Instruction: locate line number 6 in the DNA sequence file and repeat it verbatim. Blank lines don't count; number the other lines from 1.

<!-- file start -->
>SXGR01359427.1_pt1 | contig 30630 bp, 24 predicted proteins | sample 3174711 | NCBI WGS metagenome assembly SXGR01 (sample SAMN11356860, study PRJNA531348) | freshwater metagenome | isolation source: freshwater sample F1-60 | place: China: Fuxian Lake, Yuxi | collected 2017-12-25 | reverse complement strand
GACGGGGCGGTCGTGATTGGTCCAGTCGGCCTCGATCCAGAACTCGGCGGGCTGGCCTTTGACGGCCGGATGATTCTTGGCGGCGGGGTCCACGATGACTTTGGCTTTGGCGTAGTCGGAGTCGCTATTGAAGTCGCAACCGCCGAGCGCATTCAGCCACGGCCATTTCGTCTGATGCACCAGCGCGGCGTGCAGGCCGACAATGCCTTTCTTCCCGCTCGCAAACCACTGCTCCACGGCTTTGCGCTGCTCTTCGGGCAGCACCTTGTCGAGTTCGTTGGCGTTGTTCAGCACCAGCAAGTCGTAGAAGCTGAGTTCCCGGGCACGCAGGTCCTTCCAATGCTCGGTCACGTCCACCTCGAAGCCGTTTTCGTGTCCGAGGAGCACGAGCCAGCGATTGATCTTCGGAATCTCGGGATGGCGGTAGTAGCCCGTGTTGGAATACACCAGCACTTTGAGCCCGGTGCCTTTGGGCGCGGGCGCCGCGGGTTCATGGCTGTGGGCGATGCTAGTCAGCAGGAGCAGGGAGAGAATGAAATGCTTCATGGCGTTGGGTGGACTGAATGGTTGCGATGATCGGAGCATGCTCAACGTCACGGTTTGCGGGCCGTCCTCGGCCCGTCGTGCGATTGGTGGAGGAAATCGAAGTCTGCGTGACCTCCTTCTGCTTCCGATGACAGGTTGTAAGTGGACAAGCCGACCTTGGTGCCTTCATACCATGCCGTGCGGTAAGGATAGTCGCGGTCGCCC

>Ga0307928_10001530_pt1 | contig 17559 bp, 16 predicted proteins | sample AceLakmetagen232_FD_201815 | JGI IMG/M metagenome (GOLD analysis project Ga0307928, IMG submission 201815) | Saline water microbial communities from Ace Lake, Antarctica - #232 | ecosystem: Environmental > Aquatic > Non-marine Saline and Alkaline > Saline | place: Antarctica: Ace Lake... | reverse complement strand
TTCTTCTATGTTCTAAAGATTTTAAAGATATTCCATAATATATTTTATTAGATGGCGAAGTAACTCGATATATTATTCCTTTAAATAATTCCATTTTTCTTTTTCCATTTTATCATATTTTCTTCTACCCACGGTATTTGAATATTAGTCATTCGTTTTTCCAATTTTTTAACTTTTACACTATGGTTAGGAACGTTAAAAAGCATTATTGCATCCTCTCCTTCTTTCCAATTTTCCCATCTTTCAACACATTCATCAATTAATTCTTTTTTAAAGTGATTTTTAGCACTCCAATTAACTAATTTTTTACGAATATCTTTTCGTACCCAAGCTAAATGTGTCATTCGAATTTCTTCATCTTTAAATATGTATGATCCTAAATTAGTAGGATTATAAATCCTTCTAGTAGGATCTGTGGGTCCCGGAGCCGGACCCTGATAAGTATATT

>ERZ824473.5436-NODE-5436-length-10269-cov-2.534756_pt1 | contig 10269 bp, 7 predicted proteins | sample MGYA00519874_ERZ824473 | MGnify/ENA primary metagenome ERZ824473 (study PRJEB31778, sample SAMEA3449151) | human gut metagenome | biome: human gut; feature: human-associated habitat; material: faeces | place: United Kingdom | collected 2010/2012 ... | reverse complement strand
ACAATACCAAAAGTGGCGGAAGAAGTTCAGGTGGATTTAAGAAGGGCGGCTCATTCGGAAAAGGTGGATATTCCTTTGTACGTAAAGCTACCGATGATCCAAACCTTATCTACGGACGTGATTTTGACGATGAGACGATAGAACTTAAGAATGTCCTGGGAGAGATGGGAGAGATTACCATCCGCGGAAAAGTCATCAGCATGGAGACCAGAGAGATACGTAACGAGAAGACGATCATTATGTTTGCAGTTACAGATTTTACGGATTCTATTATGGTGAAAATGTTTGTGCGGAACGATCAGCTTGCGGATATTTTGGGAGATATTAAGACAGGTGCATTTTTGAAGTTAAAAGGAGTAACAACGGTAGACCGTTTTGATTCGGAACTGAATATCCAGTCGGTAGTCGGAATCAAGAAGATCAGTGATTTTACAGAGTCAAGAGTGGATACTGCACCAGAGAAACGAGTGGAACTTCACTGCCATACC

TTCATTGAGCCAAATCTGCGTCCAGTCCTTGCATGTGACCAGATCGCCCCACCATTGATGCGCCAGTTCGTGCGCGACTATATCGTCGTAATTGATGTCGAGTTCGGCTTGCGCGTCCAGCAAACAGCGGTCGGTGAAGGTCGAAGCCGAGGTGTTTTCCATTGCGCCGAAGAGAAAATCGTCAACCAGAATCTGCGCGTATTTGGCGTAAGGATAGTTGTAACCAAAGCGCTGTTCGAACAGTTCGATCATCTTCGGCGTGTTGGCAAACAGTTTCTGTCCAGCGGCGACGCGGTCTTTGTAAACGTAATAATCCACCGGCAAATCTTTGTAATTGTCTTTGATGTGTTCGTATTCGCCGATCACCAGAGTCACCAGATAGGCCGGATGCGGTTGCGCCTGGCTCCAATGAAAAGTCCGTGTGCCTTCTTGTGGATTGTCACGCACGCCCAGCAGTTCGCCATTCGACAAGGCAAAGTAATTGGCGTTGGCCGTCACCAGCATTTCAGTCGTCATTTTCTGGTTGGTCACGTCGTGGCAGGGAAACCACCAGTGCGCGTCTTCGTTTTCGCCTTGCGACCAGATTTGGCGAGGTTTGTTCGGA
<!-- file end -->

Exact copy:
ACAATACCAAAAGTGGCGGAAGAAGTTCAGGTGGATTTAAGAAGGGCGGCTCATTCGGAAAAGGTGGATATTCCTTTGTACGTAAAGCTACCGATGATCCAAACCTTATCTACGGACGTGATTTTGACGATGAGACGATAGAACTTAAGAATGTCCTGGGAGAGATGGGAGAGATTACCATCCGCGGAAAAGTCATCAGCATGGAGACCAGAGAGATACGTAACGAGAAGACGATCATTATGTTTGCAGTTACAGATTTTACGGATTCTATTATGGTGAAAATGTTTGTGCGGAACGATCAGCTTGCGGATATTTTGGGAGATATTAAGACAGGTGCATTTTTGAAGTTAAAAGGAGTAACAACGGTAGACCGTTTTGATTCGGAACTGAATATCCAGTCGGTAGTCGGAATCAAGAAGATCAGTGATTTTACAGAGTCAAGAGTGGATACTGCACCAGAGAAACGAGTGGAACTTCACTGCCATACC